Bangladesh may not have been your first thought, but it is certainly worth considering if you are looking for a transformative experience that won't break the bank. No doubt, the emotions will be stirred and there will be beauty that can take your breath away and maybe some things that give you pause. Dhaka will blow your mind with its chaos, but go a short distance from the city and reap the rewards of venturing where others don't think of going.
Teaming with photography opportunities, from interesting culture to beautiful landscapes, and amazing wildlife, there is so much to offer the intrepid traveler, you just might want to return.
The Sundarbans - The largest mangrove forest on earth is in danger of disappearing as is the largest draw to the region, the Royal Bengal Tiger. An endangered species estimated to be about 2500 in the wild and under 500 of these in the Bangladesh Sundarbans. The best way to enjoy is on a 3-day tour of the area in a very small group with qualified guides. Early morning boat rides through the creeks and canals are the best time for viewing the wildlife.
Sylhet - Located in the northeast and tucked away in the incredibly scenic Surma Valley are lush tropical rain forests and beautiful tea plantations.
Lawachara National Park - Not far from the city of Sylhet in the Kamalganj Upazila, Maulvi Bazar District. This is a large national park and nature reserve teeming with wildlife including the endangered species Phayre’s Leaf Monkey, Northern Pig-tailed Macaque, Capped Langur, and Bangladesh's only ape species, the Western Hoolock Gibbon.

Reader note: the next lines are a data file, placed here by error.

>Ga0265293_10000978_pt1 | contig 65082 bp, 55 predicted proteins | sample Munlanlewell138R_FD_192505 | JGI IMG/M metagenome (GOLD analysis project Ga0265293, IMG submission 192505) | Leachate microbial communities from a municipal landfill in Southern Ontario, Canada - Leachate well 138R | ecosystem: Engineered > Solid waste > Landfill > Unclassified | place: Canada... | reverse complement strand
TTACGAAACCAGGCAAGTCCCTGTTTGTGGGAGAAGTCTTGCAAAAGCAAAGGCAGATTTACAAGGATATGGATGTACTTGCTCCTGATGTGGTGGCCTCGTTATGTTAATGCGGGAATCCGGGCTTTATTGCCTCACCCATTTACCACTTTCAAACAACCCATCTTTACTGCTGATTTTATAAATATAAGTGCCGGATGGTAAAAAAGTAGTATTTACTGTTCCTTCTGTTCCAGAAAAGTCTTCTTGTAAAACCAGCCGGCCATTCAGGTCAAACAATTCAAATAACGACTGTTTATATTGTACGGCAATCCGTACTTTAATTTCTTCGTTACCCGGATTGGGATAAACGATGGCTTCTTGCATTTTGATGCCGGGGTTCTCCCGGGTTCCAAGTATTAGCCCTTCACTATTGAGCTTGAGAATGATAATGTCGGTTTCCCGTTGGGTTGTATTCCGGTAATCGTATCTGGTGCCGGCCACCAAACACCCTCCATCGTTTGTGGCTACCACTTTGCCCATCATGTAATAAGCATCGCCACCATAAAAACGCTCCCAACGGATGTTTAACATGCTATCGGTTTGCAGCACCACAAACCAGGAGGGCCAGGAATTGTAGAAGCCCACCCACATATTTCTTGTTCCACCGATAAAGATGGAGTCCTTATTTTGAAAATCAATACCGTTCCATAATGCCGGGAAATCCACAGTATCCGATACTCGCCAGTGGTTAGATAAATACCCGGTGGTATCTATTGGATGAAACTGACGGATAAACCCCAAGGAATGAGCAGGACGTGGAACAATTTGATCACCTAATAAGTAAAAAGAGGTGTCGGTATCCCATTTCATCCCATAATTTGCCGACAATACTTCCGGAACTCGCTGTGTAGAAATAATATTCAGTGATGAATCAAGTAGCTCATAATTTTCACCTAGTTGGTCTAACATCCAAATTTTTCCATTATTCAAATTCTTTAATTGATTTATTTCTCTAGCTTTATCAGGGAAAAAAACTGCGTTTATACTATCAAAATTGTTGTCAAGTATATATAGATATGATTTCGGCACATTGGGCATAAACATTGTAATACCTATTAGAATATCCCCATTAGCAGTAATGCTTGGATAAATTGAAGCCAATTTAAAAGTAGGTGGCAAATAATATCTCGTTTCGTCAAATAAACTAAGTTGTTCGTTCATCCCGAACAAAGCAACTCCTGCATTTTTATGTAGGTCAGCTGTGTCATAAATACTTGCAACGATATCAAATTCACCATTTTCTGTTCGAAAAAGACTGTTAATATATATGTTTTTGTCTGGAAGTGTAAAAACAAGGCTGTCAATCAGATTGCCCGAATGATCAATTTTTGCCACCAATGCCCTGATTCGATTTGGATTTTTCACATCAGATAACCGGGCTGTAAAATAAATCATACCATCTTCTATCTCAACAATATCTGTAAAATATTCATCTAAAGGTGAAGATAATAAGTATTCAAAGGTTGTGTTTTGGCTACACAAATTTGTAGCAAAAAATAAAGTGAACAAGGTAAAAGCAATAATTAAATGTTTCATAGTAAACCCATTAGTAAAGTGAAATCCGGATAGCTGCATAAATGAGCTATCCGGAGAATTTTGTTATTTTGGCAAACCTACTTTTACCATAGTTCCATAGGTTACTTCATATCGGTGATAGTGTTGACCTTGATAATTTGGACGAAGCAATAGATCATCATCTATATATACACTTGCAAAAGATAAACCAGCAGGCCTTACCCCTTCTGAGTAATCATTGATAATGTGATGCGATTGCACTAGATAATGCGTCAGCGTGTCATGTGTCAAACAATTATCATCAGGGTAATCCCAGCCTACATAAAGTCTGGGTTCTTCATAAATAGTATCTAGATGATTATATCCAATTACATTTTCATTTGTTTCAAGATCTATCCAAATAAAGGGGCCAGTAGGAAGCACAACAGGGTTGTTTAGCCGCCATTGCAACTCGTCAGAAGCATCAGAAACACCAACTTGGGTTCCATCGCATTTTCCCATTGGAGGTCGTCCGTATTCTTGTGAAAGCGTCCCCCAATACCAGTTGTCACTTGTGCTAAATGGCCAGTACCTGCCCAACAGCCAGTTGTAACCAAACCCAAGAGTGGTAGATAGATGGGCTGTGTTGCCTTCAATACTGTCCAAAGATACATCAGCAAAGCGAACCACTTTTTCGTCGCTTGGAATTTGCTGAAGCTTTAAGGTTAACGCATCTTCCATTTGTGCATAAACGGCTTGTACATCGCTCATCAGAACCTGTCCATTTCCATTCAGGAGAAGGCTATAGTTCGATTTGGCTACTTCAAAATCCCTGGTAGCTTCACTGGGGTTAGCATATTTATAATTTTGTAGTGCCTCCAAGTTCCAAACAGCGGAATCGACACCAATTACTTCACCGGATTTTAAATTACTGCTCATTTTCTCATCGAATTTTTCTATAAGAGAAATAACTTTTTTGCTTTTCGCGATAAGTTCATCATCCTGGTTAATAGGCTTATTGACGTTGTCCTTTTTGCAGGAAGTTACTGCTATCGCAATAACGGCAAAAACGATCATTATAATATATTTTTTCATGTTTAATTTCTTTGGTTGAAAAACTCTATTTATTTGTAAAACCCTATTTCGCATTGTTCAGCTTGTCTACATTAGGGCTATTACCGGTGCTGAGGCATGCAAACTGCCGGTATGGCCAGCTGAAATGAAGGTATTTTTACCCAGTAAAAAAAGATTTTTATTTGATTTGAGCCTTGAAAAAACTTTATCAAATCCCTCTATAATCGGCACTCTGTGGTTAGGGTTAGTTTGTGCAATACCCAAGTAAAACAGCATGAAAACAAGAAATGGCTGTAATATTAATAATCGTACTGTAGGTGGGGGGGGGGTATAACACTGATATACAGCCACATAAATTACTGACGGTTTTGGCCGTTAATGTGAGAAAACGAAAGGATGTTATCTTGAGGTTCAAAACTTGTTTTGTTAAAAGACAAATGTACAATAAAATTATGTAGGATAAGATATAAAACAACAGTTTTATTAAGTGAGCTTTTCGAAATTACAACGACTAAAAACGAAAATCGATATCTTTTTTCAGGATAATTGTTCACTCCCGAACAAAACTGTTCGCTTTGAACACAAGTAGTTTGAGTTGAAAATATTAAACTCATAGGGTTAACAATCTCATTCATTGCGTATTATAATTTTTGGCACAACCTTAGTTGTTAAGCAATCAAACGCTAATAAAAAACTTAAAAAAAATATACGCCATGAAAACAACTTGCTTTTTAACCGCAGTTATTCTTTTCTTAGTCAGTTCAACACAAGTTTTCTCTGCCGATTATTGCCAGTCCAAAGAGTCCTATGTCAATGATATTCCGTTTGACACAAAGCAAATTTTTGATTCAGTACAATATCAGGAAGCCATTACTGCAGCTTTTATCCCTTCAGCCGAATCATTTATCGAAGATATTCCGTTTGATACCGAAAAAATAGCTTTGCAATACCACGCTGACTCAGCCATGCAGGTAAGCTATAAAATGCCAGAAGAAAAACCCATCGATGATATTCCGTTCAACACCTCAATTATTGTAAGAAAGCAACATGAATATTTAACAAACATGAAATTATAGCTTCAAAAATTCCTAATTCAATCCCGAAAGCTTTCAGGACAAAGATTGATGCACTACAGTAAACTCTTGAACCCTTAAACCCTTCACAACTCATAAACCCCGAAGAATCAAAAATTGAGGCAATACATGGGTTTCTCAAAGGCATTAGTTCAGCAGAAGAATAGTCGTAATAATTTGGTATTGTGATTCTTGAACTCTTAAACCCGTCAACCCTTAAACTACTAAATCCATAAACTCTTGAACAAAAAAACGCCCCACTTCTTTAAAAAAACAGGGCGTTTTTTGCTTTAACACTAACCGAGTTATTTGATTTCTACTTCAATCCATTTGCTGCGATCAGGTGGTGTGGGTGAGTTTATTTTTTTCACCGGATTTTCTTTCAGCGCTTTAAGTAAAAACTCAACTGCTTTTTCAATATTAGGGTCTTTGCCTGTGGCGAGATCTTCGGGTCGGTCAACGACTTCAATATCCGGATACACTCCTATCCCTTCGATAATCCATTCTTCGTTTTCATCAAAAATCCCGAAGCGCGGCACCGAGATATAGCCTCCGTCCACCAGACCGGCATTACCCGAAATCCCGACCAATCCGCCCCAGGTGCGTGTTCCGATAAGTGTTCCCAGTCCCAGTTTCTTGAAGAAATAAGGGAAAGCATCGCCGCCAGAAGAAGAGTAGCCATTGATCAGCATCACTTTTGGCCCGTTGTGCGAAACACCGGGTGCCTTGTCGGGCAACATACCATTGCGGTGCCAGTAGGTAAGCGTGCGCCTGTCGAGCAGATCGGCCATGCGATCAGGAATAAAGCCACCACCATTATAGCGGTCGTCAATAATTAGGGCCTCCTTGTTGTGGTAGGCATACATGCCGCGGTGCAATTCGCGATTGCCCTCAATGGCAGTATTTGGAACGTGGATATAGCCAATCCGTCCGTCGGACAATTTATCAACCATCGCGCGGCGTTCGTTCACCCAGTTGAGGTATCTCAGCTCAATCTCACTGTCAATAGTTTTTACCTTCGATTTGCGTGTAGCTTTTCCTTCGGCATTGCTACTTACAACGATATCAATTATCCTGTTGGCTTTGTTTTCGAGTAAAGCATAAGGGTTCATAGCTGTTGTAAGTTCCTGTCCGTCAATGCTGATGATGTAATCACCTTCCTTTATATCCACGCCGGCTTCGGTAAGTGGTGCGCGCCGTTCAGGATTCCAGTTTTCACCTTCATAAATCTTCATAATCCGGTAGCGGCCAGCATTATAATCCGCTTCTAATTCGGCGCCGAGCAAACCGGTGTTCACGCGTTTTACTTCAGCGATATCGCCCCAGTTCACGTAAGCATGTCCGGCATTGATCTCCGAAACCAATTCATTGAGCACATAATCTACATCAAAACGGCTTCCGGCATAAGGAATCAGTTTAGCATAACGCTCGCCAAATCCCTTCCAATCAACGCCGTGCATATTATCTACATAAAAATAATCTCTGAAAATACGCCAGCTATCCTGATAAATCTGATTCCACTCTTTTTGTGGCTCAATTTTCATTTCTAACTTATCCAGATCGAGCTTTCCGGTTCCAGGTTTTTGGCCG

Tribal cultures - With several indigenous tribal cultures in this area of Bangladesh, there are opportunities to immerse with societies that are self-sufficient and are living much like they always have.
Situated on the southeast coast of Bangladesh is Cox’s Bazar. Long known for being the world's longest stretch of golden sand beach, it is now also home to the world's largest refugee population. The Bangladesh government has plans to take advantage of the beachfront and develop more tourism here, so now would be the time to go and see this beautiful coast line.
When To Go
An important consideration if visiting Bangladesh is to also understand where to go. Some areas of the country are deemed safer than others and there have been governmental warnings issued. Currently, the U.S. State Department gives a Level 2, increased caution warning. Always check for current warnings before making any decisions and traveling with qualified tour operators is suggested.
With respect to the weather, unless you love rain and potential cyclones, avoid the monsoon season which can begin toward the end of May and it hangs on for dear life until through October. Early November is typically not as rainy, and things will likely begin to normalize by mid- November. From there the weather becomes ideal through the very beginning of March.
The best time to visit the mangroves in the Sundarbans could be during the summer months as the wildlife are seeking shade and are more easily viewed. The downside to that is the scorching heat.
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